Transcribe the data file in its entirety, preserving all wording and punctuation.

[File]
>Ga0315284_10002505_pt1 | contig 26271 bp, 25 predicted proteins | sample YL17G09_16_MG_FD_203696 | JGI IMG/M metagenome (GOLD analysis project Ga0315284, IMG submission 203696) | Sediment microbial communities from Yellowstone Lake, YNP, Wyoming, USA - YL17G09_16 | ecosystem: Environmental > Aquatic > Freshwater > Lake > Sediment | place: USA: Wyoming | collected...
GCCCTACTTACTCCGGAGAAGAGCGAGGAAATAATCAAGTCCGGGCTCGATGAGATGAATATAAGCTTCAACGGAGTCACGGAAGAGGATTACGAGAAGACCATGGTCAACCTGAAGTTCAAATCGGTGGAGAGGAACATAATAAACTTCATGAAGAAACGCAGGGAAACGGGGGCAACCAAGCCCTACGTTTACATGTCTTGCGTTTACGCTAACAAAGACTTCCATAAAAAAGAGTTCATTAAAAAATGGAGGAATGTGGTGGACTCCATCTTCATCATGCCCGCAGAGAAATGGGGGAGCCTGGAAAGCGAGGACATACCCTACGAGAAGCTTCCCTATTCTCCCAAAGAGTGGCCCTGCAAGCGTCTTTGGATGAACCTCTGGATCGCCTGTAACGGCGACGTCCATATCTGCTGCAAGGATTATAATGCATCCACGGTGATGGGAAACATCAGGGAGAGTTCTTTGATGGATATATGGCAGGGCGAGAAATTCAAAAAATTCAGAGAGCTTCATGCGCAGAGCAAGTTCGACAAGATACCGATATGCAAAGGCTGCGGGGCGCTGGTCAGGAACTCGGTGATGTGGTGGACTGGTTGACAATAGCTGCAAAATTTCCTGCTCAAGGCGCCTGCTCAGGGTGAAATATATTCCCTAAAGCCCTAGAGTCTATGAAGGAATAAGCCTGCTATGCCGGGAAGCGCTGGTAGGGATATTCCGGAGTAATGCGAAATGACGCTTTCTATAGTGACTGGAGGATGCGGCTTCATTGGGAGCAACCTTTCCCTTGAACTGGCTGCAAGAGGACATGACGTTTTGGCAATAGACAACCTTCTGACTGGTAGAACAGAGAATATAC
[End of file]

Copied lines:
>Ga0315284_10002505_pt1 | contig 26271 bp, 25 predicted proteins | sample YL17G09_16_MG_FD_203696 | JGI IMG/M metagenome (GOLD analysis project Ga0315284, IMG submission 203696) | Sediment microbial communities from Yellowstone Lake, YNP, Wyoming, USA - YL17G09_16 | ecosystem: Environmental > Aquatic > Freshwater > Lake > Sediment | place: USA: Wyoming | collected...
GCCCTACTTACTCCGGAGAAGAGCGAGGAAATAATCAAGTCCGGGCTCGATGAGATGAATATAAGCTTCAACGGAGTCACGGAAGAGGATTACGAGAAGACCATGGTCAACCTGAAGTTCAAATCGGTGGAGAGGAACATAATAAACTTCATGAAGAAACGCAGGGAAACGGGGGCAACCAAGCCCTACGTTTACATGTCTTGCGTTTACGCTAACAAAGACTTCCATAAAAAAGAGTTCATTAAAAAATGGAGGAATGTGGTGGACTCCATCTTCATCATGCCCGCAGAGAAATGGGGGAGCCTGGAAAGCGAGGACATACCCTACGAGAAGCTTCCCTATTCTCCCAAAGAGTGGCCCTGCAAGCGTCTTTGGATGAACCTCTGGATCGCCTGTAACGGCGACGTCCATATCTGCTGCAAGGATTATAATGCATCCACGGTGATGGGAAACATCAGGGAGAGTTCTTTGATGGATATATGGCAGGGCGAGAAATTCAAAAAATTCAGAGAGCTTCATGCGCAGAGCAAGTTCGACAAGATACCGATATGCAAAGGCTGCGGGGCGCTGGTCAGGAACTCGGTGATGTGGTGGACTGGTTGACAATAGCTGCAAAATTTCCTGCTCAAGGCGCCTGCTCAGGGTGAAATATATTCCCTAAAGCCCTAGAGTCTATGAAGGAATAAGCCTGCTATGCCGGGAAGCGCTGGTAGGGATATTCCGGAGTAATGCGAAATGACGCTTTCTATAGTGACTGGAGGATGCGGCTTCATTGGGAGCAACCTTTCCCTTGAACTGGCTGCAAGAGGACATGACGTTTTGGCAATAGACAACCTTCTGACTGGTAGAACAGAGAATATAC